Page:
By Chip Maxwell- Omaha Alliance for the Private Sector
Thank you, City Council, for listening when the Omaha Alliance for the Private Sector and other voices urged you in 2011 to stop the business-as-usual fire contract moving through city hall. You took over negotiating authority and produced a contract that is better in numerous ways.
However, the fire contract still is not where it needs to be. Firefighters will pay something for health insurance and more toward their pensions, but it’s not enough considering the financial hits taxpayers have taken because of the national recession and disastrous policies at city hall.
Disputes about rates of return on pension funds and whether pay raises are fully
covered are relevant, but that’s nibbling at the fringes of the main problem. There will be no fiscal justice in Omaha until current firefighters, not just new hires, accept a significant reduction in pension benefits.
Sometimes employees have to accept reductions in various forms of compensation to keep their jobs and allow their employers to remain fiscally healthy. It happens all the time in the private sector. It needs to happen more in the public sector.
A typical annual fire pension is $60,000. With early retirement and immediate payout, it’s likely a retiree will collect that pension for at least 30 years, which is
nearly $2 million in guaranteed income.
The projected total cost fluctuates based on investment performance and the number of people in the system. Currently it’s $680 million to cover pension payments for everybody in the pension pipeline, retirees and current employees. It’s called “unfunded” liability because Omaha doesn’t have that $680 million. The restaurant tax and taxpayer pension contribution required in the new contract help fund that liability.
About that taxpayer pension contribution. Private sector employers typically contribute 3 percent to employee pensions. In Nebraska state and local government, 10 percent is typical.
The fire contract requires 33 percent. Contract supporters downplay it by saying
only 7 percent of that is an employer match for current firefighters, while the
remainder is for overall unfunded liability. Nonetheless, taxpayers contribute
33 percent to a pension system that includes current employees who will retire and receive most of that 33 percent pension contribution.
The contract’s financing plan works only if the pension fund has an annual rate
of return of at least 8 percent for the next 50 years. If the rate falls short of
8 percent and projected returns are not realized, unfunded pension liability could
grow to more like $1 billion.
Omaha already is losing citizens and businesses because of fiscal pressures. What if pension performance falters and taxpayers are forced to make up the difference with an even higher pension contribution?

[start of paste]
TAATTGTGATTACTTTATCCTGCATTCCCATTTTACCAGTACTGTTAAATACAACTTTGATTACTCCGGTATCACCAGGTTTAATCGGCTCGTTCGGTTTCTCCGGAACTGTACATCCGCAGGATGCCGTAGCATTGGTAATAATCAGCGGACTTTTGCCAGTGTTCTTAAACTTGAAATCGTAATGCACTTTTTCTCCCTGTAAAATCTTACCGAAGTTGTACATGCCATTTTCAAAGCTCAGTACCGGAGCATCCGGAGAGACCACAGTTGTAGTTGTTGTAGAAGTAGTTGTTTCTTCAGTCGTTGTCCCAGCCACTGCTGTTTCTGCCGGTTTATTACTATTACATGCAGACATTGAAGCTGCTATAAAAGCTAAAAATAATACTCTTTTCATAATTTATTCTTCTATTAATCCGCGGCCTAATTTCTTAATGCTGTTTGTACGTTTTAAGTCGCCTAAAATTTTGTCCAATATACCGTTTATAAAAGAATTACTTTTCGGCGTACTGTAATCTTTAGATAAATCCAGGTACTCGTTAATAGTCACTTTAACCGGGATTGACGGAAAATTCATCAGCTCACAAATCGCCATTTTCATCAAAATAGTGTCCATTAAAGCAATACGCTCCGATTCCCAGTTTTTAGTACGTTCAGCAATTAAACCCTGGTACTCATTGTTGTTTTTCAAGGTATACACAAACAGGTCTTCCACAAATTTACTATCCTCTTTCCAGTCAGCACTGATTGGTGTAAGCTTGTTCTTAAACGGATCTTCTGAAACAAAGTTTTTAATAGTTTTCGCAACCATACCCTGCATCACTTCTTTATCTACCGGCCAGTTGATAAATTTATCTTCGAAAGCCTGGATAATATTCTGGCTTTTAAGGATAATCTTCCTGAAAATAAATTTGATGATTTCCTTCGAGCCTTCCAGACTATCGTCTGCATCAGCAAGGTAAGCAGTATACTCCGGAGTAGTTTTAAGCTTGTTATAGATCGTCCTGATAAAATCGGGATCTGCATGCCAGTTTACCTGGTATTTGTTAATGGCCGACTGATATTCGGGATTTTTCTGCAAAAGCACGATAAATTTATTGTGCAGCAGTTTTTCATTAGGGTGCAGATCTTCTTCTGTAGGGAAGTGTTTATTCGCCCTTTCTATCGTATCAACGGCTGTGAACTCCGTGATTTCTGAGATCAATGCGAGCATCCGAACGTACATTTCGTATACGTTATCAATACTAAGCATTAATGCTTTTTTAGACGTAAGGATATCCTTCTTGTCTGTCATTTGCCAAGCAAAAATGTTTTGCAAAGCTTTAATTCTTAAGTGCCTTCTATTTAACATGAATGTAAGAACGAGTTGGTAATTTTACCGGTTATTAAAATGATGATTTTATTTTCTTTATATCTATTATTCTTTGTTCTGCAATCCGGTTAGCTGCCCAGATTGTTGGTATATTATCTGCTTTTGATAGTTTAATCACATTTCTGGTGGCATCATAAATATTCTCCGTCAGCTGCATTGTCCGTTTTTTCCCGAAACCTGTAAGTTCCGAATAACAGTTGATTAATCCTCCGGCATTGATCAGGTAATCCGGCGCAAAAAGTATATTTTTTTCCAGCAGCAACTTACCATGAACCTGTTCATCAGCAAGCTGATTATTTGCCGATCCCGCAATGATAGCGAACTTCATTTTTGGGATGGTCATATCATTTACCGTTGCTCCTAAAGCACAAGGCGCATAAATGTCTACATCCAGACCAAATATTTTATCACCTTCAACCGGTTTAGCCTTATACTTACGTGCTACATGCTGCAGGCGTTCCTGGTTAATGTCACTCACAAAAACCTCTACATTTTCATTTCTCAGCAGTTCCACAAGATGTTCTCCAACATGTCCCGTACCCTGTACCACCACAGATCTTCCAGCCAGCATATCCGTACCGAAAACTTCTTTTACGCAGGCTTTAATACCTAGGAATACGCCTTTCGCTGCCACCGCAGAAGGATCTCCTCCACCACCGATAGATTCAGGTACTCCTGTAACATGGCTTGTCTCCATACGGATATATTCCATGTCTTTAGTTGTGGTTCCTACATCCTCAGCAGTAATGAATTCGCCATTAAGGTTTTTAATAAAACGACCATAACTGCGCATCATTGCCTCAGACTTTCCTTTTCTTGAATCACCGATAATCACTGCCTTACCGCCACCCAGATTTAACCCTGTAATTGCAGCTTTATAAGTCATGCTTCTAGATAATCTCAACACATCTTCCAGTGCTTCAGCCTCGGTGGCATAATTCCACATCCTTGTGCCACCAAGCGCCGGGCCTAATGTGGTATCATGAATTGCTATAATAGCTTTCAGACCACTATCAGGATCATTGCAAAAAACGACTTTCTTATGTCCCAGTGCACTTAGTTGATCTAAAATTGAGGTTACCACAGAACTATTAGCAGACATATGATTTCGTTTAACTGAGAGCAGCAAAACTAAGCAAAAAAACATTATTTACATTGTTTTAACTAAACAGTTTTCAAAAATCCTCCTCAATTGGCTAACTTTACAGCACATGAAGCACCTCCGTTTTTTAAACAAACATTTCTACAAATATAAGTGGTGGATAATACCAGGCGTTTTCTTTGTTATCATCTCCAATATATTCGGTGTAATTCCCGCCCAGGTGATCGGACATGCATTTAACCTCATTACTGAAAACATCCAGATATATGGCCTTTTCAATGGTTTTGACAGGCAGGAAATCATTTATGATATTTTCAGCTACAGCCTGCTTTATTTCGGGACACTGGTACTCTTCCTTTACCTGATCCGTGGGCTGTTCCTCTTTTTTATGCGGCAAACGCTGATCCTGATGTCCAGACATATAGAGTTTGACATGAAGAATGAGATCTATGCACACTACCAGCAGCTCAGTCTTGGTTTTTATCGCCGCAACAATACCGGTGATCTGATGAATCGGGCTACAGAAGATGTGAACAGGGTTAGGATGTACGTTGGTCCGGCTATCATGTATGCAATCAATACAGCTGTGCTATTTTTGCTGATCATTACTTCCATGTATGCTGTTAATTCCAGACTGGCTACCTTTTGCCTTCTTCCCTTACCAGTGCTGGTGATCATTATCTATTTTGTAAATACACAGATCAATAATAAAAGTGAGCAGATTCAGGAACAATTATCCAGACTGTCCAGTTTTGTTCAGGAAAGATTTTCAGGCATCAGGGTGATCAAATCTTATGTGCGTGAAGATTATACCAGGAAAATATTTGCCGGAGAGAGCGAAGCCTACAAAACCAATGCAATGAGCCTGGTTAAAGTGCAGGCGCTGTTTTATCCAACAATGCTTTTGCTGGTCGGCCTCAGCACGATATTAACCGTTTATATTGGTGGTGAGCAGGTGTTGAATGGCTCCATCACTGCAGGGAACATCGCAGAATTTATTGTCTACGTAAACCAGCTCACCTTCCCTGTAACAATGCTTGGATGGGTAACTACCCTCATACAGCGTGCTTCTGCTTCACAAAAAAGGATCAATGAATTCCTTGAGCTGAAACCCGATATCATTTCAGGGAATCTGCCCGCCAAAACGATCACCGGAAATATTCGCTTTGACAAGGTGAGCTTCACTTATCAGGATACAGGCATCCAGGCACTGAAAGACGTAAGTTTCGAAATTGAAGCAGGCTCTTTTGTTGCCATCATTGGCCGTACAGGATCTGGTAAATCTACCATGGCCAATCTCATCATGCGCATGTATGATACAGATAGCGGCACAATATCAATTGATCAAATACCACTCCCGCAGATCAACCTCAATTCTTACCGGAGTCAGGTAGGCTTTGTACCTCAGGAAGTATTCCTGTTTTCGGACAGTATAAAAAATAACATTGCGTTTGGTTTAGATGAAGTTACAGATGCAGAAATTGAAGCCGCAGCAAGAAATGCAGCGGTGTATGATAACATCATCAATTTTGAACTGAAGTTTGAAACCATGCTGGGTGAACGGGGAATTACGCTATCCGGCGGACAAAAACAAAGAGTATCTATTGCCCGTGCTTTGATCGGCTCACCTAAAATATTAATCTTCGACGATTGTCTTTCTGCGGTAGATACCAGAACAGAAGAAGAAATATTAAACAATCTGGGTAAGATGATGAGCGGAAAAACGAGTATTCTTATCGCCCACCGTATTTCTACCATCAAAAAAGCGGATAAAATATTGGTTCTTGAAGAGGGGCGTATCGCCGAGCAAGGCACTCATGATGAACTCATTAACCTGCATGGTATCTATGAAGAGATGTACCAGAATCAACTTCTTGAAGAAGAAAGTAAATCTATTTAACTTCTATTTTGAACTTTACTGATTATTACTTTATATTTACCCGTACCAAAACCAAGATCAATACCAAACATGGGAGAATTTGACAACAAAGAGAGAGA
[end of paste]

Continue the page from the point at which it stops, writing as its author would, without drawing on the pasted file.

Instead of asking taxpayers to pay more, city hall must say to the union: Agree
to reduce the pension formula for everybody or we lay off X number of firefighters. One way (lower pension rate) or the other (fewer employees), we’re bringing down the cost of this pension system.
The Commission of Industrial Relations (CIR), the state panel that resolves labor
disputes in the public sector, has ruled that the city has authority to decide how
many firefighters to employ. It’s the only real leverage the city has in these negotiations. Use it.
We’ll jeopardize fire and emergency services, contract supporters say, if we reduce staff levels.
We disagree. There are credible studies, plus practices of other cities, indicating
that Omaha can succeed with fewer employees and better management.
It’s hard to make changes, say supporters, because 80 percent of the fire contract is mandated by the CIR.
Then abolish the CIR, or make its recommendations optional rather than mandatory. Let the city write contracts that make sense for Omaha, not for a state panel that doesn’t consider what Omaha can afford.
The new contract runs through December 2014. The Alliance will seek promises from 2013 mayoral and city council candidates to 1) help generate a 2014 blitz on the state legislature to free the city from CIR mandates, and 2) negotiate a January 2015 contract that reduces pension benefits for all employees.
There will be no long-term solution until the state neutralizes the CIR and the
city uses staffing leverage to lower the cost of the pension plan.
You can check out our new WEBSITE HERE [http://r20.rs6.net/tn.jsp?e=
You can become a member before the event by clicking HERE [https://www.paypal.com/cgi-
Check out our FACEBOOK HERE. [http://r20.rs6.net/tn.jsp?e=